Hardy annual, readily self-seeds and prefers direct sown with flowers that look to be floating in a sea of feathery fennel like leaves (the mist)
OH A plant of many names that I fell in love with for its common name, Love In A Mist, which describes how the flowers look to be floating in a sea of feathery fennel like leaves (the mist). Also known as Devil In The Bush, Jack In The Green or Lady In The Bower, this beautiful mix of blue, purple, white and dusky pink annual flowers are in the Ranunculaceae family. Native to southern Europe, north Africa and southwest Asia, the latin name Nigella damadcena suggests it came from Damascus and that it is black, indeed the seeds are a vibrant black. It’s famous cousin Nigella sativa is the popular spice Black Cumin. Although Love In A Mist is edible as well, it is mostly grown as a cut flower and the seed heads are equally attractive and used in both dried and fresh floral bouquets.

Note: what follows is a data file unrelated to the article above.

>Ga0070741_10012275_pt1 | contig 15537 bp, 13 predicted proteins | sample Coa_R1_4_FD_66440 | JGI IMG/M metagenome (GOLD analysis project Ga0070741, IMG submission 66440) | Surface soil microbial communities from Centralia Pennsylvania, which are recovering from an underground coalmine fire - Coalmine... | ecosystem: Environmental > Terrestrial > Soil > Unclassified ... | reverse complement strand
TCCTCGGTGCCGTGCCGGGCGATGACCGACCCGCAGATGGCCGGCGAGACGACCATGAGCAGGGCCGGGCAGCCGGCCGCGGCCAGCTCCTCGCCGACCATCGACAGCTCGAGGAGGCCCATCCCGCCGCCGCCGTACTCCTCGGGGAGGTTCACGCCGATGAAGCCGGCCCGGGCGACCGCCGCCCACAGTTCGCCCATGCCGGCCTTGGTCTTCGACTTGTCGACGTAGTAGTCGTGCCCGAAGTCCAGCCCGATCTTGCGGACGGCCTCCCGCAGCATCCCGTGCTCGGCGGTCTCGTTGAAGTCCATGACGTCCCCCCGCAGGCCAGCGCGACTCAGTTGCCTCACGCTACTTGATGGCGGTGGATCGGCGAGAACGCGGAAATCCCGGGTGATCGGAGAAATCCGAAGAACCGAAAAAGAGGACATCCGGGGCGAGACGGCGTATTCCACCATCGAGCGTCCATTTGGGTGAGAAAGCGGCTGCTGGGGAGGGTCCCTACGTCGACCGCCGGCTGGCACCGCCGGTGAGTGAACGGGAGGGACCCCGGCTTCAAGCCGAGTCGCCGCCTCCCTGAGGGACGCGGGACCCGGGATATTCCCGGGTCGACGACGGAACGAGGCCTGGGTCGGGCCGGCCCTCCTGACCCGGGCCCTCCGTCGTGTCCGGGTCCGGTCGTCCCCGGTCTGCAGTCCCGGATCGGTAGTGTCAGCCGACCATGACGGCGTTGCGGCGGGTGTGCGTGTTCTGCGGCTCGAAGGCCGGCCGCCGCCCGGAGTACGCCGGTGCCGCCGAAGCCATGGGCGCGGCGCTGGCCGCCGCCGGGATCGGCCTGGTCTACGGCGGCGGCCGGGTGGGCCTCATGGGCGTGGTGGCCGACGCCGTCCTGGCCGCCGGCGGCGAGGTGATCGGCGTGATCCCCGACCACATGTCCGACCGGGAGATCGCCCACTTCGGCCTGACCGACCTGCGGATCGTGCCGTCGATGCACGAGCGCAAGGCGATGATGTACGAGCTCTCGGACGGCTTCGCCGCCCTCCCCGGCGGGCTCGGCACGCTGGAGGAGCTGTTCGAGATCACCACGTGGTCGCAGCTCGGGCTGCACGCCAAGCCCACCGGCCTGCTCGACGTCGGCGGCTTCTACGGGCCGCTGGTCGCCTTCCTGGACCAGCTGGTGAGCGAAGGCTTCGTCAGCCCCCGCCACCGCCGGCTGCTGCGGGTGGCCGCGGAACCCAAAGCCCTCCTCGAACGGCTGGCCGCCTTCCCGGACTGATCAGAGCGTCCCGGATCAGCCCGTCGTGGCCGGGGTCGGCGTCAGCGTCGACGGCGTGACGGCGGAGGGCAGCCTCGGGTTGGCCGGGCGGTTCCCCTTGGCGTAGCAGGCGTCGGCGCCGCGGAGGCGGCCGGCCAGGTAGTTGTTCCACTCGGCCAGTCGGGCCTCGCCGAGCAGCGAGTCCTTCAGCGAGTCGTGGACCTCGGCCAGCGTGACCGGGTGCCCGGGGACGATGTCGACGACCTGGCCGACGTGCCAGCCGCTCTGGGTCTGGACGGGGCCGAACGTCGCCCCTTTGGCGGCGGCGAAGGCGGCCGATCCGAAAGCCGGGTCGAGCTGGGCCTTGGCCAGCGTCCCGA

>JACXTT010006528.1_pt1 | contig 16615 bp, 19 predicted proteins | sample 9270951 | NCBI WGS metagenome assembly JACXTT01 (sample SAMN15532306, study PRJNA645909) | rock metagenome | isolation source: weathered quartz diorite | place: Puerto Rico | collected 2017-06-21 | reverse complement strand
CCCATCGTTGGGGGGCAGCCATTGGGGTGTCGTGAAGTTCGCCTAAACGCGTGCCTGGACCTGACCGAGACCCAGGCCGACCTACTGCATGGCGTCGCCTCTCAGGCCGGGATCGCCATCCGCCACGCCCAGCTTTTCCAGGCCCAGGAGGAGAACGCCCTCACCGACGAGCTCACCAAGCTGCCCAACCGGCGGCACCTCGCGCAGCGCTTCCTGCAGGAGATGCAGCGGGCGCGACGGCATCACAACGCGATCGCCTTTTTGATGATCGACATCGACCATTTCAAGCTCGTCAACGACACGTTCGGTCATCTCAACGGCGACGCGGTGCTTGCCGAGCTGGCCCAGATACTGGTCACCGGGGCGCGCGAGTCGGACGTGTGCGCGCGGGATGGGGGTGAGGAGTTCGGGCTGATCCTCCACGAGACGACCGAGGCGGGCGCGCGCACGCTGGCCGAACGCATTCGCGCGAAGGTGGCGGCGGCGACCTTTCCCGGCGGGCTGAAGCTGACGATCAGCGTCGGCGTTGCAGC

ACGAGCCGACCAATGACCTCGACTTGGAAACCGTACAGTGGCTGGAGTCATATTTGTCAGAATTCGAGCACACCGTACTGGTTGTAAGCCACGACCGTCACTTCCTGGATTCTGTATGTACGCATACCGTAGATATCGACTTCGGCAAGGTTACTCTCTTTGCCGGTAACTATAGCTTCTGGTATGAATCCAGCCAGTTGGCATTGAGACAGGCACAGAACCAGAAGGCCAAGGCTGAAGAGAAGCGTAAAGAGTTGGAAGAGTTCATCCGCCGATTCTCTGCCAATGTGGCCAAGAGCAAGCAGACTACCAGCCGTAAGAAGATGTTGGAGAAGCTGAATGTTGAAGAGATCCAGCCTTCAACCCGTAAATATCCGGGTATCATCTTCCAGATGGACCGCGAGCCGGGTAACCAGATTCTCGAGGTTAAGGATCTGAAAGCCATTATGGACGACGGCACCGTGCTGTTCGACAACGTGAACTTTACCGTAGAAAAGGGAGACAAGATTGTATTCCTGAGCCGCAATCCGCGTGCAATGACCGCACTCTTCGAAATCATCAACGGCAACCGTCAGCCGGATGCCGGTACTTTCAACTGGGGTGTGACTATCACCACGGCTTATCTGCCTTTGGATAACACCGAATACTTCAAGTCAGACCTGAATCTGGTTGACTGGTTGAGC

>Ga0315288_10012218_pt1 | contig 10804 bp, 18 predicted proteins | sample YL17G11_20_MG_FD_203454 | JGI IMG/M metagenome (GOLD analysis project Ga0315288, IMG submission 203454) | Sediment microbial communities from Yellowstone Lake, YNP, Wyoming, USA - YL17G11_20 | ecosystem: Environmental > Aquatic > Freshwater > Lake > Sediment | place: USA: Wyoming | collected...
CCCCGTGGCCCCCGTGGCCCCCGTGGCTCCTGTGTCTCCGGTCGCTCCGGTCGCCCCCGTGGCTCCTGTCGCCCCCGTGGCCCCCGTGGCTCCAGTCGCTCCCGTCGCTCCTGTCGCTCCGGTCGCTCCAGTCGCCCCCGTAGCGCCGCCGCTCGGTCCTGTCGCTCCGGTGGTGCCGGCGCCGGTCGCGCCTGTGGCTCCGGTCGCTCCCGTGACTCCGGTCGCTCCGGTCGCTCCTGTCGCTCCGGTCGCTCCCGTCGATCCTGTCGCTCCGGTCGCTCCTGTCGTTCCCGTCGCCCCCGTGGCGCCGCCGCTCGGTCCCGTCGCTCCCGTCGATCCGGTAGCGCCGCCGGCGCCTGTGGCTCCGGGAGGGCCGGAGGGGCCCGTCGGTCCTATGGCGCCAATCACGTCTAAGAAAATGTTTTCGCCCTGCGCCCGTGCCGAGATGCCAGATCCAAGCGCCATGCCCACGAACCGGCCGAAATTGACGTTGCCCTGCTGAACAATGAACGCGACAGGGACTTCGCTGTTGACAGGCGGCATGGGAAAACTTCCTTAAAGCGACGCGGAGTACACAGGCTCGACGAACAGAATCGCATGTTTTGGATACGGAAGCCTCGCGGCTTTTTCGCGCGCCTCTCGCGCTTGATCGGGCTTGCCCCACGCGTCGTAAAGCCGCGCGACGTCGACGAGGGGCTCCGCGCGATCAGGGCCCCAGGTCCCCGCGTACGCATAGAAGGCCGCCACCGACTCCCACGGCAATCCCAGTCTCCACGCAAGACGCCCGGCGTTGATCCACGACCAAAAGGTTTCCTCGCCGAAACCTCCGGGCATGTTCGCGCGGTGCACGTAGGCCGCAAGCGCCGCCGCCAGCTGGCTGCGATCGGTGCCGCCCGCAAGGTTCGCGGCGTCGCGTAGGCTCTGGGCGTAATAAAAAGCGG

Hardy annual, readily self-seeds and prefers direct sown. Or for trays, sow seeds in spring in glasshouse. Prick out to 4 cm spacing when true leaves appear. Transplant into fertile garden bed at 20-25 cm diagonal spacing.